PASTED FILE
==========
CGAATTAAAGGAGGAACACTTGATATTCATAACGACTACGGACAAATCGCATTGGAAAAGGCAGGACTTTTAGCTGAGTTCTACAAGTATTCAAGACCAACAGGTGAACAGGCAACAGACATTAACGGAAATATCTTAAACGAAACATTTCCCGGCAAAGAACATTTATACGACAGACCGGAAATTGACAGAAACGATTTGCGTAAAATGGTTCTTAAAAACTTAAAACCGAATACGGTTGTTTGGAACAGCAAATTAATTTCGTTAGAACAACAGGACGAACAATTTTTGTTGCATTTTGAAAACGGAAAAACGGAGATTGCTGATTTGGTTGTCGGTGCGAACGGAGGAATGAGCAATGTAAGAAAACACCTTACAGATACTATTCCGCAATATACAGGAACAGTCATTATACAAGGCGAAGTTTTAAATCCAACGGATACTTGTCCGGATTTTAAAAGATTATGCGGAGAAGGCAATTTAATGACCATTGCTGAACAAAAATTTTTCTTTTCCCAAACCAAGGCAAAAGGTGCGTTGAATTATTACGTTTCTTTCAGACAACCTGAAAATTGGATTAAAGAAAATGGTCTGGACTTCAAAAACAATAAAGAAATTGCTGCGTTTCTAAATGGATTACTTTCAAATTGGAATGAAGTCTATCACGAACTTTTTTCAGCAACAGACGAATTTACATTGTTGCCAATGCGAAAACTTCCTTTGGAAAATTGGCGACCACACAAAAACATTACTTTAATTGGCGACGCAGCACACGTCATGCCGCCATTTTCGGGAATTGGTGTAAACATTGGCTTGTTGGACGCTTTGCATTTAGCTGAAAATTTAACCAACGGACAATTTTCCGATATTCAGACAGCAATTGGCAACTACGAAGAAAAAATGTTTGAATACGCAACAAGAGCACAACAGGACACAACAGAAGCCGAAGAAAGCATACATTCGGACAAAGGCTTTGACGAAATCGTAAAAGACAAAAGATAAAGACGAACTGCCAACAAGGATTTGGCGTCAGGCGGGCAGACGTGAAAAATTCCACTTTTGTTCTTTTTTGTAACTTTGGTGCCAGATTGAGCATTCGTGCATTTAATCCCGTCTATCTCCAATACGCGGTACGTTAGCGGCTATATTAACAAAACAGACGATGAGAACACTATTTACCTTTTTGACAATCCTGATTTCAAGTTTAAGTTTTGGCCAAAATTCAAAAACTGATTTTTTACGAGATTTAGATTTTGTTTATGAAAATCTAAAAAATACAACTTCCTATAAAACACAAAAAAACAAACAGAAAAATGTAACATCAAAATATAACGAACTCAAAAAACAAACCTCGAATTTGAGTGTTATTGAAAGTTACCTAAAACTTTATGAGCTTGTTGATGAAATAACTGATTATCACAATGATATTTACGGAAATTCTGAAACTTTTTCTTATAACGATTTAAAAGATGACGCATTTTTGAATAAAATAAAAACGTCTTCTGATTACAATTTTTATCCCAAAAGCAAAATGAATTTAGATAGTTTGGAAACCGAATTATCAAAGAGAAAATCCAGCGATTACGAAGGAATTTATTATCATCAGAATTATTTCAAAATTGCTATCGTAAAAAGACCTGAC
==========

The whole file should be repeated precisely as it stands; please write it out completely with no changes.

CGAATTAAAGGAGGAACACTTGATATTCATAACGACTACGGACAAATCGCATTGGAAAAGGCAGGACTTTTAGCTGAGTTCTACAAGTATTCAAGACCAACAGGTGAACAGGCAACAGACATTAACGGAAATATCTTAAACGAAACATTTCCCGGCAAAGAACATTTATACGACAGACCGGAAATTGACAGAAACGATTTGCGTAAAATGGTTCTTAAAAACTTAAAACCGAATACGGTTGTTTGGAACAGCAAATTAATTTCGTTAGAACAACAGGACGAACAATTTTTGTTGCATTTTGAAAACGGAAAAACGGAGATTGCTGATTTGGTTGTCGGTGCGAACGGAGGAATGAGCAATGTAAGAAAACACCTTACAGATACTATTCCGCAATATACAGGAACAGTCATTATACAAGGCGAAGTTTTAAATCCAACGGATACTTGTCCGGATTTTAAAAGATTATGCGGAGAAGGCAATTTAATGACCATTGCTGAACAAAAATTTTTCTTTTCCCAAACCAAGGCAAAAGGTGCGTTGAATTATTACGTTTCTTTCAGACAACCTGAAAATTGGATTAAAGAAAATGGTCTGGACTTCAAAAACAATAAAGAAATTGCTGCGTTTCTAAATGGATTACTTTCAAATTGGAATGAAGTCTATCACGAACTTTTTTCAGCAACAGACGAATTTACATTGTTGCCAATGCGAAAACTTCCTTTGGAAAATTGGCGACCACACAAAAACATTACTTTAATTGGCGACGCAGCACACGTCATGCCGCCATTTTCGGGAATTGGTGTAAACATTGGCTTGTTGGACGCTTTGCATTTAGCTGAAAATTTAACCAACGGACAATTTTCCGATATTCAGACAGCAATTGGCAACTACGAAGAAAAAATGTTTGAATACGCAACAAGAGCACAACAGGACACAACAGAAGCCGAAGAAAGCATACATTCGGACAAAGGCTTTGACGAAATCGTAAAAGACAAAAGATAAAGACGAACTGCCAACAAGGATTTGGCGTCAGGCGGGCAGACGTGAAAAATTCCACTTTTGTTCTTTTTTGTAACTTTGGTGCCAGATTGAGCATTCGTGCATTTAATCCCGTCTATCTCCAATACGCGGTACGTTAGCGGCTATATTAACAAAACAGACGATGAGAACACTATTTACCTTTTTGACAATCCTGATTTCAAGTTTAAGTTTTGGCCAAAATTCAAAAACTGATTTTTTACGAGATTTAGATTTTGTTTATGAAAATCTAAAAAATACAACTTCCTATAAAACACAAAAAAACAAACAGAAAAATGTAACATCAAAATATAACGAACTCAAAAAACAAACCTCGAATTTGAGTGTTATTGAAAGTTACCTAAAACTTTATGAGCTTGTTGATGAAATAACTGATTATCACAATGATATTTACGGAAATTCTGAAACTTTTTCTTATAACGATTTAAAAGATGACGCATTTTTGAATAAAATAAAAACGTCTTCTGATTACAATTTTTATCCCAAAAGCAAAATGAATTTAGATAGTTTGGAAACCGAATTATCAAAGAGAAAATCCAGCGATTACGAAGGAATTTATTATCATCAGAATTATTTCAAAATTGCTATCGTAAAAAGACCTGAC